Supply chain fraud is hard to avoid, with the contents of a missing cargo container ending up on the black market or an overseas worker skimming off the top being the inevitable reality of global supply chains.
Companies are increasingly turning to data analytics to detect and stop fraudulent schemes, a recent Deloitte poll found.
Nearly 35% of companies are using some type of data analytics to keep eyes on their supply chains, according to the poll of more than 3,200 professionals from a variety of industries.
That’s an increase of nearly 10 percentage points from 2014, and a sign that more companies, large and small, are adopting complex technologies to closely examine their supply chains.
Companies need to constantly look for fraudulent practices in the manufacturing and shipping of goods, with those looking to steal often as crafty and innovative as the technologies that stop them, said Guido van Drunen, a principal in KPMG’s forensic advisory group in Silicon Valley.
“Fraud goes where there is the least resistance,” he said, comparing fraud detection to a game of Whac-A-Mole. Nip one scheme in the bud and another one pops up elsewhere.
A major advantage of using data analytics to examine supply chain transactions is that detection can happen much faster, said Larry Kivett, CPA, a Houston-based Deloitte Advisory partner in the firm’s forensics and investigations division.
Schemes that might have gone on for years, such as a factory operator setting aside a pallet of electronics for black market sales, can now be found out shortly after the theft begins.
Now, complex algorithms can sift through thousands of incoming invoices and work orders from third-party suppliers to find instances of double-billing, overcharging, and theft.
That saves companies money, especially those with complex, global supply chains with hundreds of vendors and suppliers to keep track of, Kivett said. In many cases, the fraud can be detected before an invoice is paid, instead of having audits years down the road reveal the problem.
Advanced algorithms can also match bills of lading, forms filled out at ports that reflect cargo shipments and times, to ensure that goods are leaving when and where suppliers say they are with the correct number of manufactured products, Kivett said.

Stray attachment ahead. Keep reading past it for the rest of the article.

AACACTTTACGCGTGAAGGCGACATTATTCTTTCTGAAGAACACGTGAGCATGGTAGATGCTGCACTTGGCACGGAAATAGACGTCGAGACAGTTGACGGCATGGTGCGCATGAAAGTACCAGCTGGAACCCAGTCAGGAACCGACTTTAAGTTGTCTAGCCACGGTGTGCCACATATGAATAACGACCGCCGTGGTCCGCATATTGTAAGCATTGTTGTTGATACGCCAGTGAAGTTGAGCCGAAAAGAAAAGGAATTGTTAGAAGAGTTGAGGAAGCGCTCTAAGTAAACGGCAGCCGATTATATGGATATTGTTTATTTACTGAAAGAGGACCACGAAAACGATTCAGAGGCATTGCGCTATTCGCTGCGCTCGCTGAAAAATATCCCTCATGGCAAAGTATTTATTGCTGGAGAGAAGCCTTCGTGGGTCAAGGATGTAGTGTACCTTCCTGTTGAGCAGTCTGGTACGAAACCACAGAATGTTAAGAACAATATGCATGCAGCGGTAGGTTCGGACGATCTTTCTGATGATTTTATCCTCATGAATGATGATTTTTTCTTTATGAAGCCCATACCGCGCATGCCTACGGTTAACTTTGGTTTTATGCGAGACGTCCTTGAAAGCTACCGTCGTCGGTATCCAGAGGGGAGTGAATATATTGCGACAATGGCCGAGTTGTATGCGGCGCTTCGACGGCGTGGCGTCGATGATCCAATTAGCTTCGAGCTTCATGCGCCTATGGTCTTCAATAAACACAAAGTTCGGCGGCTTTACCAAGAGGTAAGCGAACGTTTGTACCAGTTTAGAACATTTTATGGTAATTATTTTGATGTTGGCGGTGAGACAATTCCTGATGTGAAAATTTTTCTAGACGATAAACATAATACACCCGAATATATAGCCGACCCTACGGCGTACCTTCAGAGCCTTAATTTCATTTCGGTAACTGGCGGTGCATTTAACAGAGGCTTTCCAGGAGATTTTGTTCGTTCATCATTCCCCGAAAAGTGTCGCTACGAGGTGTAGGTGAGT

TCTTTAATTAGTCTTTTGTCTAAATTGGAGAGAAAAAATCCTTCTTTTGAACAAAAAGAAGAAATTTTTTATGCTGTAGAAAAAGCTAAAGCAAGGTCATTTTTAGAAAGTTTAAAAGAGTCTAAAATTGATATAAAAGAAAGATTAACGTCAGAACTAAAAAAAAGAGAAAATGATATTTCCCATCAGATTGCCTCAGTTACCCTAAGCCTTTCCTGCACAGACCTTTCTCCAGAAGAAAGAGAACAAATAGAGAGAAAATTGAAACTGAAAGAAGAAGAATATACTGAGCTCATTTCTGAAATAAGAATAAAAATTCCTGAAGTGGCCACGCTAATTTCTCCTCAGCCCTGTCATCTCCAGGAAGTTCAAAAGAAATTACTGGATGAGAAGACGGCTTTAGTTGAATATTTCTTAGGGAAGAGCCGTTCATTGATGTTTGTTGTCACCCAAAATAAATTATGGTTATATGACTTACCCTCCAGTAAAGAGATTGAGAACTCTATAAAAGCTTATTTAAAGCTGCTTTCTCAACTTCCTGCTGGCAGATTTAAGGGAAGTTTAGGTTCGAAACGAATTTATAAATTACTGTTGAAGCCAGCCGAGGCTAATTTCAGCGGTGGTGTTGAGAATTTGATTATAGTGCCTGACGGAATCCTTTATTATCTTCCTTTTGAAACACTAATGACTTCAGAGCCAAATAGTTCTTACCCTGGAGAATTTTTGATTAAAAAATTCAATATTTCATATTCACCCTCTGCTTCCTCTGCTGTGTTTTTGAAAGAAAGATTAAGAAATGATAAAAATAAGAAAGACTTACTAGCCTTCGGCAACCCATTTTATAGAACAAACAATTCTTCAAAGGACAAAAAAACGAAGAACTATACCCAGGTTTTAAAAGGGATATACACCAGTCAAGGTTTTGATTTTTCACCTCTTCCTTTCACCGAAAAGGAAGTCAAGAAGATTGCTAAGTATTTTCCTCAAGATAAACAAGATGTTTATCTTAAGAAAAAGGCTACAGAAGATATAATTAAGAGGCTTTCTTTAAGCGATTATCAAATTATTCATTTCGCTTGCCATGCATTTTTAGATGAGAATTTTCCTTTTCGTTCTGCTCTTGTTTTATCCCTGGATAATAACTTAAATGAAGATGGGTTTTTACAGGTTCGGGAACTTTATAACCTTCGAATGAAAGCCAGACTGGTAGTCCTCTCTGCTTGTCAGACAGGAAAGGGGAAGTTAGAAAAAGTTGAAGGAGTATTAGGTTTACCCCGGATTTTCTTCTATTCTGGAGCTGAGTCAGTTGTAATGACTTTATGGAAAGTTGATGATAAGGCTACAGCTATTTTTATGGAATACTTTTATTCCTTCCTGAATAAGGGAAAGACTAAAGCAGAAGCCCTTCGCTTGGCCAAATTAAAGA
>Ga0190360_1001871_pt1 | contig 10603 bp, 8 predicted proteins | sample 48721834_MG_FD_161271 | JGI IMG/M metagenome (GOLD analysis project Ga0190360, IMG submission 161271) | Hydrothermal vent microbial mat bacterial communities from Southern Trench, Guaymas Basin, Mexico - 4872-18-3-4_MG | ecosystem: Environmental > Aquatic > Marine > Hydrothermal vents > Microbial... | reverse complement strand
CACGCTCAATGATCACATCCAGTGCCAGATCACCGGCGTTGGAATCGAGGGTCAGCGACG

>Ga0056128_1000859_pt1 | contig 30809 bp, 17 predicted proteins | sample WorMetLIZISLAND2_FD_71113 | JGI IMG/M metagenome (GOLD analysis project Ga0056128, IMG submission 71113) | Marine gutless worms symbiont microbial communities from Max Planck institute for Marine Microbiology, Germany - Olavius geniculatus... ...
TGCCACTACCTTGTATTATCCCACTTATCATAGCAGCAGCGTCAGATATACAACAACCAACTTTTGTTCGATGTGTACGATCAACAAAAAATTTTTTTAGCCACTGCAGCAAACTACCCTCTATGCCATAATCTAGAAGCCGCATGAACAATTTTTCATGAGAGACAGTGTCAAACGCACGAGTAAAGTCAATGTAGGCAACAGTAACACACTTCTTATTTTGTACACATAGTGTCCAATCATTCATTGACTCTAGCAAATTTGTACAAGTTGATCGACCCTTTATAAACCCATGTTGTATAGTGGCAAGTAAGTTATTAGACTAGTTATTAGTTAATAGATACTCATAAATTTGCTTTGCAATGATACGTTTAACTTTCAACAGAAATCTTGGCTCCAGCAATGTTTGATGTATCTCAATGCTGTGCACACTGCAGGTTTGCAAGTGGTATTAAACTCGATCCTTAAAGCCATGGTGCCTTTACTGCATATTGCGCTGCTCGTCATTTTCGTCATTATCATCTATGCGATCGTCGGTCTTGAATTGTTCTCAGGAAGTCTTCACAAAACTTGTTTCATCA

“If you can leverage data analysis to help out, you’re getting much earlier visibility” on fraud, he said.
Even DNA has a role. Instead of taking a swipe of a criminal suspect’s cheek, DNA swabs from a crate of clothing can tell a company where a product was produced, and ensure a contractor isn’t surreptitiously having goods made in another factory by underage workers, van Drunen said.
Here are tips from Kivett and van Drunen on how to shore up supply chains to detect and prevent fraud:
Consider the risk. Ignoring problems of graft and theft at factories and subsidiaries isn’t an option, van Drunen said, calling the supply chain the “lifeblood of the company”.
Violations of child labour and corruption statutes could have major implications for a company, with exposure opening up the chance of a public relations disaster and other fines and sanctions. The US Foreign Corrupt Practices Act could also shut down a production line, for example, if a company’s representatives are linked to bribery or other corrupt practices.
That’s why companies, especially those that produce and manufacture goods in areas of the world with looser regulations, need to be diligent in looking for problems.
Go in-house or contract? It all depends on your company’s strengths and weaknesses. Companies with robust technology departments and data scientists may do well to develop their own data analytics and internal controls.
But companies that don’t have a team of analytic experts may want to bring in outside help to examine their processes and make recommendations of how to best monitor their supply chain, Kivett said. “You really don’t understand where your susceptibilities are,” he said.
Experts in fraud can help point out weaknesses and conduct an audit of current controls by using experience of dealing with widespread cases of fraud.
Realise that no one is immune from fraud. Supply chain fraud risk is fairly consistent, regardless of industry and size of the global operation, Kivett said, citing Deloitte research. It’s an indication that companies need strong internal controls and need to periodically examine the controls and see if additional measures are need.
“For organisations, there’s the tendency to say that wouldn’t happen here; we’ve got good people,” Kivett said.
That’s a foolhardy stance to take in today’s environment, especially in a business that depends on cross-border trade and can be infiltrated through cyberattacks or by other means.
Where to look
There’s not a single technology or area to look for fraud, Kivett said. Instead, companies should examine all their processes and try to move as much information to electronic sources as possible.
With data such as timekeeping systems, financial reports, and other information available in a searchable way, companies can periodically examine operations to look for suspect patterns.
“You can see what the baseline patterns are like and identify any anomalies,” he said.
Similarly, companies should make sure new acquisitions and new vendors are using the same internal control and data analysis procedures.
Sarah Ovaska-Few is a US-based freelance writer. To comment on this article or to suggest an idea for another article, contact Neil Amato (Neil.Amato@aicpa-cima.com), an FM magazine senior editor.